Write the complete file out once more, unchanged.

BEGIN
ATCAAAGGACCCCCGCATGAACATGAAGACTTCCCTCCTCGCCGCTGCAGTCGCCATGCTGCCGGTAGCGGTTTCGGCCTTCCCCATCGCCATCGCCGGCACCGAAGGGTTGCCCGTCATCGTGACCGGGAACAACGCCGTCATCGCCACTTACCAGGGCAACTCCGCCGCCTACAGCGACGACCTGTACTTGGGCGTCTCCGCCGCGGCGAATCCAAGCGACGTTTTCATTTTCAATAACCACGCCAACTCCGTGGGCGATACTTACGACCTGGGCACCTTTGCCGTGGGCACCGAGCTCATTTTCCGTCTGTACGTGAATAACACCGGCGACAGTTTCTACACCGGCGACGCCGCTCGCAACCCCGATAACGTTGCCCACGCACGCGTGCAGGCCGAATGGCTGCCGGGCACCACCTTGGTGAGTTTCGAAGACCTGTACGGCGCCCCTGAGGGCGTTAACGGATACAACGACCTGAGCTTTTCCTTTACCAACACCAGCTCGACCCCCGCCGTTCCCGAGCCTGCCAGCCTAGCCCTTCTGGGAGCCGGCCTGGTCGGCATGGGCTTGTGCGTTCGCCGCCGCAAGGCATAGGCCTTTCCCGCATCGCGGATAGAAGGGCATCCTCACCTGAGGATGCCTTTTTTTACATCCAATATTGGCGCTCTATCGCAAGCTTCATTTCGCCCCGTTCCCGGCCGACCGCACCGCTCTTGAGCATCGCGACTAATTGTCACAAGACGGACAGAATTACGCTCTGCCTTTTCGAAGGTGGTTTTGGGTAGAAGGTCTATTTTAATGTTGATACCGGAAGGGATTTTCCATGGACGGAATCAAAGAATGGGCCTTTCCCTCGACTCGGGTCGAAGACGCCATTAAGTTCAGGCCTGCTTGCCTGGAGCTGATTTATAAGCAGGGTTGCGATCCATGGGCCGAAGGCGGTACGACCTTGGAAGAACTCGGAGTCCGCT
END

ATCAAAGGACCCCCGCATGAACATGAAGACTTCCCTCCTCGCCGCTGCAGTCGCCATGCTGCCGGTAGCGGTTTCGGCCTTCCCCATCGCCATCGCCGGCACCGAAGGGTTGCCCGTCATCGTGACCGGGAACAACGCCGTCATCGCCACTTACCAGGGCAACTCCGCCGCCTACAGCGACGACCTGTACTTGGGCGTCTCCGCCGCGGCGAATCCAAGCGACGTTTTCATTTTCAATAACCACGCCAACTCCGTGGGCGATACTTACGACCTGGGCACCTTTGCCGTGGGCACCGAGCTCATTTTCCGTCTGTACGTGAATAACACCGGCGACAGTTTCTACACCGGCGACGCCGCTCGCAACCCCGATAACGTTGCCCACGCACGCGTGCAGGCCGAATGGCTGCCGGGCACCACCTTGGTGAGTTTCGAAGACCTGTACGGCGCCCCTGAGGGCGTTAACGGATACAACGACCTGAGCTTTTCCTTTACCAACACCAGCTCGACCCCCGCCGTTCCCGAGCCTGCCAGCCTAGCCCTTCTGGGAGCCGGCCTGGTCGGCATGGGCTTGTGCGTTCGCCGCCGCAAGGCATAGGCCTTTCCCGCATCGCGGATAGAAGGGCATCCTCACCTGAGGATGCCTTTTTTTACATCCAATATTGGCGCTCTATCGCAAGCTTCATTTCGCCCCGTTCCCGGCCGACCGCACCGCTCTTGAGCATCGCGACTAATTGTCACAAGACGGACAGAATTACGCTCTGCCTTTTCGAAGGTGGTTTTGGGTAGAAGGTCTATTTTAATGTTGATACCGGAAGGGATTTTCCATGGACGGAATCAAAGAATGGGCCTTTCCCTCGACTCGGGTCGAAGACGCCATTAAGTTCAGGCCTGCTTGCCTGGAGCTGATTTATAAGCAGGGTTGCGATCCATGGGCCGAAGGCGGTACGACCTTGGAAGAACTCGGAGTCCGCT